‘Dry Gold’ – autumn on the prairie edge

This was the start of a wonderful (scary) adventure. Acrylics are opposite of watercolors, not quite as opposite as nasty smelling oil paint would be, but close.

In the watercolor world- white is given, easily lost, and never regained. Paper gives the white and with a wash gone wrong it will be lost. The less pigment used on a watercolor the more magic it has -as the light passes through transparent hues and bounces off the paper and back to your eye. In my mind, adding an opaque white is cheating a bit- but I’ve definitely done it since I don’t (yet) use masking fluid.

The acrylic world can be very large, or very small. Think your living room walls or that hand painted key chain from who-knows-where. Acrylic is riding close to oils without the smells and messy cleanup. Acrylic also allows light (colors, feelings, reflections) to be added after darks as highlight. So when given the charge to try out a large painting for my brother (and soon to be sister-in-law)’s home, I jumped at the chance to try my hand at acrylic. As most things. I learned along the way with tides of success and failure.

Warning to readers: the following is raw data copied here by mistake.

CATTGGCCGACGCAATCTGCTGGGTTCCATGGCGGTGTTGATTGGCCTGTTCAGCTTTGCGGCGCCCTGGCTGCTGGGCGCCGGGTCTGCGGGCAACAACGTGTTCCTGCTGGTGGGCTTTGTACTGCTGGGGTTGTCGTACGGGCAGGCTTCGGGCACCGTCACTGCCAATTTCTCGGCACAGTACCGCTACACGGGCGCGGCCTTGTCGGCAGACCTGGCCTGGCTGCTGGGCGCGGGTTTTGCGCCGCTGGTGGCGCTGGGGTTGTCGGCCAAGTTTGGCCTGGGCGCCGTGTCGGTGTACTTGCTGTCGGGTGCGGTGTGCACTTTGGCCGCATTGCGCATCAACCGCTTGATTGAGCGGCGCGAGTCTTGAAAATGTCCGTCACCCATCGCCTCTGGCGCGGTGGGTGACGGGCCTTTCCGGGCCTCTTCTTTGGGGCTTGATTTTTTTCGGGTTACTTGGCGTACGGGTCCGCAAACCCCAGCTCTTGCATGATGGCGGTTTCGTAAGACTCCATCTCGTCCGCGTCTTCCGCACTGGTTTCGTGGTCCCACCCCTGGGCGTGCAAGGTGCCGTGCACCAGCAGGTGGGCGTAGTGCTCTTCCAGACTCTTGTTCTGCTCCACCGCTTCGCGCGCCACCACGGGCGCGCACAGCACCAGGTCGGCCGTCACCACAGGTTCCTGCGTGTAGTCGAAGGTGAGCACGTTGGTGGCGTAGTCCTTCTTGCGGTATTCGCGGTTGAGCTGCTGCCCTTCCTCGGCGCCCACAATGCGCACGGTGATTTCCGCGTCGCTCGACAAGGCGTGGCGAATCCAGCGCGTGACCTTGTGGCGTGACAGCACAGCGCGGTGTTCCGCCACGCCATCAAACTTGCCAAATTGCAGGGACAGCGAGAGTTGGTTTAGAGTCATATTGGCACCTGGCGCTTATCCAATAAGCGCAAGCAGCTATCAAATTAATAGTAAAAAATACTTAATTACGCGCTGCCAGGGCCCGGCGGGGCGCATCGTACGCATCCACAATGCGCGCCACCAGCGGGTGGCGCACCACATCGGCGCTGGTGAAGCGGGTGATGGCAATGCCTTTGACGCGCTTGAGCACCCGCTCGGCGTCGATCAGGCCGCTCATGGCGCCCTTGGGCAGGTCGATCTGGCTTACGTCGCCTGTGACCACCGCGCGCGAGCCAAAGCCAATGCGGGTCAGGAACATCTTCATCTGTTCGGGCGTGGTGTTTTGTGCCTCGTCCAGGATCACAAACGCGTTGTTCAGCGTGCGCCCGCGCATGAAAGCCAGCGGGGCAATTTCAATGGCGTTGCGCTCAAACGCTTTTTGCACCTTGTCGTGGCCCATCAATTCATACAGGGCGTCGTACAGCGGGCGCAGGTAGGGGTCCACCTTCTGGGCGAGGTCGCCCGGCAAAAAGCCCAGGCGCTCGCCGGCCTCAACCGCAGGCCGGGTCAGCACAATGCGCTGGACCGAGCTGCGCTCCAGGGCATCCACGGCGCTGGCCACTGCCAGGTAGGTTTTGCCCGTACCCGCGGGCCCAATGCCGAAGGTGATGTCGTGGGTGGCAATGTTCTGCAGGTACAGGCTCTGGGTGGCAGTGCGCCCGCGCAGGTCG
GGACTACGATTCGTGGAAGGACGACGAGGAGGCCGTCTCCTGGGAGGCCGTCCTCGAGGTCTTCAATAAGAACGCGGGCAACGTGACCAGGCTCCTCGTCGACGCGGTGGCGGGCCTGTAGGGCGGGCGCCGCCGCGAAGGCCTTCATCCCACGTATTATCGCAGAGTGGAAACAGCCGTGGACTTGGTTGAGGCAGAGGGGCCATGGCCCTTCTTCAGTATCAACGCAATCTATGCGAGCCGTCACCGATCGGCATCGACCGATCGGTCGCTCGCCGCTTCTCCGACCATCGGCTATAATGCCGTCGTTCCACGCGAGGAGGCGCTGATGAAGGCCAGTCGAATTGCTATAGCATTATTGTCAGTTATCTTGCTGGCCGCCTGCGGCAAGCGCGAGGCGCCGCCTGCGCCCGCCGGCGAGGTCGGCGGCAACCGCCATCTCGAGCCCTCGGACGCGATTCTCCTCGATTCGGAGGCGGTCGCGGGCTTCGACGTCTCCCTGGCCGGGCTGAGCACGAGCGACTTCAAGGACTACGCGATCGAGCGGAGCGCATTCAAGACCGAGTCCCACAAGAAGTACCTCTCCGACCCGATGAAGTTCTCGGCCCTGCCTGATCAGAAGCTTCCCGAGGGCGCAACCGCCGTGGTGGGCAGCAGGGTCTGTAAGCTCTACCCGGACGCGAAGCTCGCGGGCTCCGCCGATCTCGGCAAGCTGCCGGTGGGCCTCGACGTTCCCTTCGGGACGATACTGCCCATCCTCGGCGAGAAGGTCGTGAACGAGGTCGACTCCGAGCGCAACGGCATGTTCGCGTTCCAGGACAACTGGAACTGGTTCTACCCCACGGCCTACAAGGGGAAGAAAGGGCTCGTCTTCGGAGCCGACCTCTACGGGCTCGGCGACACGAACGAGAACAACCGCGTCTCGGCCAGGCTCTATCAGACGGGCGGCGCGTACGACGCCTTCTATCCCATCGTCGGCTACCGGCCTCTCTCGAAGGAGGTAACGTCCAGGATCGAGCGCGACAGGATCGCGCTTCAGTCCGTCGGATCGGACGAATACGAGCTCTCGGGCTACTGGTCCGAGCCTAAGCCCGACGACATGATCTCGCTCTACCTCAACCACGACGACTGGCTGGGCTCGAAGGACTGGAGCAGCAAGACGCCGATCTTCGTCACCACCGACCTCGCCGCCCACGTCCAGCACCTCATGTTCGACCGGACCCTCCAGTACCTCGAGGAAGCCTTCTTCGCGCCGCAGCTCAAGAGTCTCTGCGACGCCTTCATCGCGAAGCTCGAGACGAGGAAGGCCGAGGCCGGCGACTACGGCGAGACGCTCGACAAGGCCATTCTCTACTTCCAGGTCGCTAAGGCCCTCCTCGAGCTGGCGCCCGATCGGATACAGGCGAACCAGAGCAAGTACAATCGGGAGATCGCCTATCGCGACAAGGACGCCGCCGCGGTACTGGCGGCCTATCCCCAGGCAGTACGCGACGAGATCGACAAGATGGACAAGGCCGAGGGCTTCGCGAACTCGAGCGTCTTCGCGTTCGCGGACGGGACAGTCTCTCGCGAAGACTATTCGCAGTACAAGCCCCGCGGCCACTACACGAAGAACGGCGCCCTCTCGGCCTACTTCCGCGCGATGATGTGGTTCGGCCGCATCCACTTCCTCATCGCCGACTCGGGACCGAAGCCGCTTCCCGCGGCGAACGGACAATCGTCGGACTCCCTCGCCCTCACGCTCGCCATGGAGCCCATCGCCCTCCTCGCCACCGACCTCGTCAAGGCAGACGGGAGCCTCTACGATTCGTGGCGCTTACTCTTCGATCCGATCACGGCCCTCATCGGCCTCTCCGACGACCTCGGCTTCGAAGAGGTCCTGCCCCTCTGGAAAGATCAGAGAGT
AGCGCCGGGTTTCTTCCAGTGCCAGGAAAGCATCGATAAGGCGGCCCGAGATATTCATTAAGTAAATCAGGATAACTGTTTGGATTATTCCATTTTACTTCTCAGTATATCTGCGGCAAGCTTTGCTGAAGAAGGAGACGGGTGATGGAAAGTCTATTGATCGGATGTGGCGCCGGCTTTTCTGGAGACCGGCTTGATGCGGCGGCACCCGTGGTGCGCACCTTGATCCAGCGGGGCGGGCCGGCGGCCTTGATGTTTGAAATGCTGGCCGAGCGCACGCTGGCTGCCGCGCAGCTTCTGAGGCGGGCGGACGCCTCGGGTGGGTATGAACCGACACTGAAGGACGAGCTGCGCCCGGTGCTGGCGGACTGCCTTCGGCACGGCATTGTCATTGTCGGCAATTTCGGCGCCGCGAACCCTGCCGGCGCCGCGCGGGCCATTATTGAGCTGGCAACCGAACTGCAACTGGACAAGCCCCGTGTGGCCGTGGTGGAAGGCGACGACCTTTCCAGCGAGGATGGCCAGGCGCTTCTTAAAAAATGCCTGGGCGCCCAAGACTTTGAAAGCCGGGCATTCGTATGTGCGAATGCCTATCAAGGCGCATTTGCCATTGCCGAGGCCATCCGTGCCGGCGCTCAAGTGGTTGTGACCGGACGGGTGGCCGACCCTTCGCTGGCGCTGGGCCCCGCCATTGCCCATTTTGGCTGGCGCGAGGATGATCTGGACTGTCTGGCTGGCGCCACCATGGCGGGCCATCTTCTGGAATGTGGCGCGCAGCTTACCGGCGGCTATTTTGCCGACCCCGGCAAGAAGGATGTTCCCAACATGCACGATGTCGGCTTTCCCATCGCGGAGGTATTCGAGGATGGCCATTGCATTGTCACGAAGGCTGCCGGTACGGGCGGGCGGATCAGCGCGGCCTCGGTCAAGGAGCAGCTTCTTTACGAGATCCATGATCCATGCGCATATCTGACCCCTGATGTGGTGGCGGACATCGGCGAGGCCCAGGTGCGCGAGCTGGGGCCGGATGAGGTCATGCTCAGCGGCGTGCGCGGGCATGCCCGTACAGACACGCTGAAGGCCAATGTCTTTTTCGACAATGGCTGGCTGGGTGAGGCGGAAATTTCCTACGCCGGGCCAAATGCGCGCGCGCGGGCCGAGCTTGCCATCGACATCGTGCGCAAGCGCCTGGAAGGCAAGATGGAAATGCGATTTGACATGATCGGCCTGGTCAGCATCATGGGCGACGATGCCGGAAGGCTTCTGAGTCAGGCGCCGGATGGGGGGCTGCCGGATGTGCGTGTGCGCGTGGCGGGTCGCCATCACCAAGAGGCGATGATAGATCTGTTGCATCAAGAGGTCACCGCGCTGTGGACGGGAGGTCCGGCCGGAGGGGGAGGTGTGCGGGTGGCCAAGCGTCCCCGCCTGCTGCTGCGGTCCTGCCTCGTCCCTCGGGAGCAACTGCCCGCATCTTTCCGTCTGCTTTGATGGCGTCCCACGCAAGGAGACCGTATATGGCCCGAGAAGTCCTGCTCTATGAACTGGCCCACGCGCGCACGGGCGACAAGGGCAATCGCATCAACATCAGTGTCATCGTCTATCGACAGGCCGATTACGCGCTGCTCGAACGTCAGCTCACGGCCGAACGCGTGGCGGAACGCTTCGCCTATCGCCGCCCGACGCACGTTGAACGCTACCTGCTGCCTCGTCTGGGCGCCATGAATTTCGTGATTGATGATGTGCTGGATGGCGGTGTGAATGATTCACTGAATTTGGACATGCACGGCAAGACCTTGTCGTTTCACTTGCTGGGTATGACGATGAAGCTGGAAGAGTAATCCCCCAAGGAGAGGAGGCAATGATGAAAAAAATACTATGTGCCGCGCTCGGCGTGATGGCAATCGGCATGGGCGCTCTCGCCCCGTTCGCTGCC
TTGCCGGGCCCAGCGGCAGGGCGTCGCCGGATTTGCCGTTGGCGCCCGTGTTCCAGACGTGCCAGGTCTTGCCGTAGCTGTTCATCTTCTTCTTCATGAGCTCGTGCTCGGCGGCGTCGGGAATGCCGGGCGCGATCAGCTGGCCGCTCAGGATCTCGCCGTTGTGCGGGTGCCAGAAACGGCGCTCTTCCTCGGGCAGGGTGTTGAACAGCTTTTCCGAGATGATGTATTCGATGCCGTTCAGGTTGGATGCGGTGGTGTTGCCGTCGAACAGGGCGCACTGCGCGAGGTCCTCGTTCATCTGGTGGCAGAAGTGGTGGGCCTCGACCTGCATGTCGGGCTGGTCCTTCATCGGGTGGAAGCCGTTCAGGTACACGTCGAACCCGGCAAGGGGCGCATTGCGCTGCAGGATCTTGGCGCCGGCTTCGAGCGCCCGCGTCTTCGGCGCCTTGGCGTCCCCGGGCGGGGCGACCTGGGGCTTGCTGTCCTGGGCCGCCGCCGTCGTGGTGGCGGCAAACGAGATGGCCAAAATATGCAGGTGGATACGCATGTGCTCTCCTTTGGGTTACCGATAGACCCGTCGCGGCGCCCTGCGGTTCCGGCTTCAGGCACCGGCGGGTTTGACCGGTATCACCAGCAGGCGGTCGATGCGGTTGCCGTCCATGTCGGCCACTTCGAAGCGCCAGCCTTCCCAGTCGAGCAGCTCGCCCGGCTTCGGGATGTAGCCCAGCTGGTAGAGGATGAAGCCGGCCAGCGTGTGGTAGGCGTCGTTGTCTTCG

The general subject of my painting is the following photograph, from an adventure in October 2009 to the Konza Prairie Preserve, just outside of Manhattan, Kansas. Progress pictures follow as the painting unfolds on a 36″x48″ canvas.

studio setup

blocking in the sky

color blocking in ground tones

shadowy potential

adding in the ‘swarm’

branching out

addition of foreground detail

creating depth through the trees

adding foreground detail

painting finished in ‘studio’ space

check out the available 8×10 archival print on Etsy in my shop – http://www.etsy.com/listing/79250553/dry-gold-8×10-acrylic-painting-print